With the Russian-Ukrainian war waging on, the effects of conflict leave their mark on a new battlefield. There are physical risks for those that come with living in war zones, such as breathing in smoke and ash from fires and blasts that can affect the nose and lungs. But there are also mental health risks. This is not unique to this recent bloodshed. For as long as war has been fought, the effects of battle have quietly eroded mental health of those in the crossfire.
While the Russian-Ukrainian war is fresh in our minds, we will explore various conflicts around the world throughout modern history. These conflicts and how they have affected citizens and veterans mental health have been backed up by research, which we want to respect.
Read on to learn about the impact of war on mental health.
Those living in war-affected areas often face adversities such as forced family separation, loss of access to school and healthcare, insecure access to food and shelter, and displacement from homes and communities. Even worse, children are kidnapped and forced to participate in armed conflict.
In 2017, the advocacy group Child Soldiers International estimated that more than 100,000 children were forced to become soldiers in state and non-state military organizations in at least 18 armed conflicts worldwide. The UN has identified 14 countries where children have been widely used as soldiers. These countries are Afghanistan, Colombia, the Central African Republic, the Democratic Republic of the Congo, Iraq, Mali, Myanmar, Nigeria, the Philippines, Somalia, South Sudan, Sudan, Syria, and Yemen.
Children involved with armed groups are at heightened risk for mental health problems including depression, anxiety, and posttraumatic stress disorder (PTSD). Stripping a child of their innocence at a young age is an irreversible act. Former child soldiers often face stigma and lack family and community acceptance upon returning home.
Alongside children, women are also at a higher risk of experiencing mental health issues stemming from conflict. One study found that one in five women out of 1,463 in the trial had been exposed to a traumatic event by witnessing an armed attack. These women were found to be more likely to develop depressive and PTSD symptoms.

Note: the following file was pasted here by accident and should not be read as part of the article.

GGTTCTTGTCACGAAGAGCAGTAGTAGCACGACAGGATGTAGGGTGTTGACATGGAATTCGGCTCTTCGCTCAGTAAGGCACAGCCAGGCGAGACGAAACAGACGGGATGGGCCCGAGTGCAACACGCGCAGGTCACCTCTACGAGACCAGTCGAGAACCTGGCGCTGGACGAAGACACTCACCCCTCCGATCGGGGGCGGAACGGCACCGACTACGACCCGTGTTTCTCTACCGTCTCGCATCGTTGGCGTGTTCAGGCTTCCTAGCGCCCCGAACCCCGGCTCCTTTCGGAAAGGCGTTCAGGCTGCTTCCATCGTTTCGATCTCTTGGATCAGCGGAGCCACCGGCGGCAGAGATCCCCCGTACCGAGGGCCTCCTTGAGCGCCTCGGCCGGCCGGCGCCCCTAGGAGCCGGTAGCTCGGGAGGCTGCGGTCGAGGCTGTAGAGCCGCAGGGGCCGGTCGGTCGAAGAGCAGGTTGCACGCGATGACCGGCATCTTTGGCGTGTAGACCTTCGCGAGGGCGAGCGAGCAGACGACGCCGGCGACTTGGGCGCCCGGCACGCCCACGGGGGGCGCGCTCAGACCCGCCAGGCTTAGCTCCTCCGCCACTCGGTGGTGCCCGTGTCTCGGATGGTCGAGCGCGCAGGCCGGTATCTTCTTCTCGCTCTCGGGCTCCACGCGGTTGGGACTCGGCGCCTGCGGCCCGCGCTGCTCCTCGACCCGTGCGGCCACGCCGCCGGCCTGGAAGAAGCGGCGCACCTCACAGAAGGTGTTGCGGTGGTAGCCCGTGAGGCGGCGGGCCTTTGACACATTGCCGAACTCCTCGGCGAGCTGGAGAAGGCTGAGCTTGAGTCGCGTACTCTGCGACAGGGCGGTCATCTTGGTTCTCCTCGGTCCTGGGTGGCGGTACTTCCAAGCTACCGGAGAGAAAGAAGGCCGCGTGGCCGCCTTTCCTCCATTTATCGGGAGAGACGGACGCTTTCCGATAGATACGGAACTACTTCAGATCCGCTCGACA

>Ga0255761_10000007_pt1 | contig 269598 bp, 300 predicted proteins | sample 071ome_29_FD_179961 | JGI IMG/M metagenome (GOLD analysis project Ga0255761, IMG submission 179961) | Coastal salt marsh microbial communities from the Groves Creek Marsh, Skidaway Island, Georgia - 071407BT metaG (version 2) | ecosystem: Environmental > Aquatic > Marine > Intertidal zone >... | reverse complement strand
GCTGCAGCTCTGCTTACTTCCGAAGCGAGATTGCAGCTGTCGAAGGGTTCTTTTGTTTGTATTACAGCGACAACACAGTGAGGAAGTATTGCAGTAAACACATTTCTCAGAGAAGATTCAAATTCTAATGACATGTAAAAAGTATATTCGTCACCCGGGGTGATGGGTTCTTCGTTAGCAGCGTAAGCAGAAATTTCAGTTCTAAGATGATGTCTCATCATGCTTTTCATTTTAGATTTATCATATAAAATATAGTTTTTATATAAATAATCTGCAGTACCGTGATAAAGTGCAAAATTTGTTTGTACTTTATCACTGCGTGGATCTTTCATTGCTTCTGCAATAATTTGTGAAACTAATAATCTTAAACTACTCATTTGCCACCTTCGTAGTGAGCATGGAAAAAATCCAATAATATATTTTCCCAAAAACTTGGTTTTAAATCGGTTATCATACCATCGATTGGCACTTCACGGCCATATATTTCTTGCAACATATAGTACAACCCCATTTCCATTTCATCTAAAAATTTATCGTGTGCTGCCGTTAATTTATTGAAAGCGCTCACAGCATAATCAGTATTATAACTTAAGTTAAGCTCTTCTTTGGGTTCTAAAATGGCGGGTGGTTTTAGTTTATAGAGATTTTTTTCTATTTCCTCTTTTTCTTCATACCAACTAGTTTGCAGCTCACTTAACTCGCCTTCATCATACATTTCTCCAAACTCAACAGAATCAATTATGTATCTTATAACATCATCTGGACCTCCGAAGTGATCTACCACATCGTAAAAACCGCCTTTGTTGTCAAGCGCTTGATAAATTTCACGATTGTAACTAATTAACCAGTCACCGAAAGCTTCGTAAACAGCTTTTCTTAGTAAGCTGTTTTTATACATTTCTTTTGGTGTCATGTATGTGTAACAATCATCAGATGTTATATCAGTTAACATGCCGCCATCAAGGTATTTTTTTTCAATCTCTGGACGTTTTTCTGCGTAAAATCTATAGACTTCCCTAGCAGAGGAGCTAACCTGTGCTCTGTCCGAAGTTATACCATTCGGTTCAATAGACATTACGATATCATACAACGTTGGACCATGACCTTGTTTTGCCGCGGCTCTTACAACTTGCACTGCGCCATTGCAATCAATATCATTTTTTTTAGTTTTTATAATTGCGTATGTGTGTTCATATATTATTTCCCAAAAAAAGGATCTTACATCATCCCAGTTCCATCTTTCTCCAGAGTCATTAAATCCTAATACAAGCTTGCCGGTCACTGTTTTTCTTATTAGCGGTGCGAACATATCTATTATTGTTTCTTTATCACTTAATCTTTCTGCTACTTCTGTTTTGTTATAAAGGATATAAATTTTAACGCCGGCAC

Women also face greater difficulty in accessing mental health services in Afghanistan. Often this is the result of cultural factors, where women are highly unlikely to accept treatment from male doctors. This creates particular problems in rural areas, where a lack of freedom of movement prevents women from traveling to districts where female practitioners are available. Furthermore, the country’s patriarchal society often requires women to seek permission from a male family member to access health services.
Killing in war often triggers a moral conflict in veterans that can damage their self-image, relationships and spirituality. The guilt, shame, anger and isolation they suffer compound psychological trauma related to their war experiences.
Although not all veterans who have taken a life suffer guilt or mental health consequences. The growing number of veterans seeking mental health services suggest that high numbers of veterans are experiencing moral injury.
One veteran expressed this internal struggle: “All I knew is I hurt inside and I didn’t know why, you know? I didn’t know why I would feel so bad if I didn’t do anything wrong. I was not a baby killer. I was not—I did my job. I did what everybody else did. But always that nagging question, why do I hurt like this?”
Thousands of miles away people spend their days checking news sites and social media for the latest updates in Ukraine. The majority of those glued to their screen are on the edge of their seats waiting if the conflict will escalate further, and worse, turn nuclear. As of Mar. 7, TikTok videos tagged with #ukrainewar have been viewed more than 600 million times, and almost 180,000 Instagram posts have used that hashtag.
Nowadays, it seems as if the world has become desensitized to “once-in-a-lifetime” historical phenomena. However, news headlines, meant to grab your attention, can do more to incite fear than offer information. The continuous flow of information can be overwhelming. The endless scrolling through stories and infographics while being inundated with virtual noise can create a negative atmosphere of panic and doom. If you’re not sure how to tell if you’re inundated with the news, take stock of the impact it’s having on you.